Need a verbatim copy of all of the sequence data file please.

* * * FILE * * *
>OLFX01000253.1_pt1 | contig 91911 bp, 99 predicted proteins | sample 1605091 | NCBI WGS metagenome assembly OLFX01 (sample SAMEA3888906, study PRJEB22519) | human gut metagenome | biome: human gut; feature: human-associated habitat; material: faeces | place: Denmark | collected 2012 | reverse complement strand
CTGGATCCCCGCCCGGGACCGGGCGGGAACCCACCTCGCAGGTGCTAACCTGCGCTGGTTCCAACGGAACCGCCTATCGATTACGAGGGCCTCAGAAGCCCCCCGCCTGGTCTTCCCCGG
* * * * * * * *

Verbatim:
>OLFX01000253.1_pt1 | contig 91911 bp, 99 predicted proteins | sample 1605091 | NCBI WGS metagenome assembly OLFX01 (sample SAMEA3888906, study PRJEB22519) | human gut metagenome | biome: human gut; feature: human-associated habitat; material: faeces | place: Denmark | collected 2012 | reverse complement strand
CTGGATCCCCGCCCGGGACCGGGCGGGAACCCACCTCGCAGGTGCTAACCTGCGCTGGTTCCAACGGAACCGCCTATCGATTACGAGGGCCTCAGAAGCCCCCCGCCTGGTCTTCCCCGG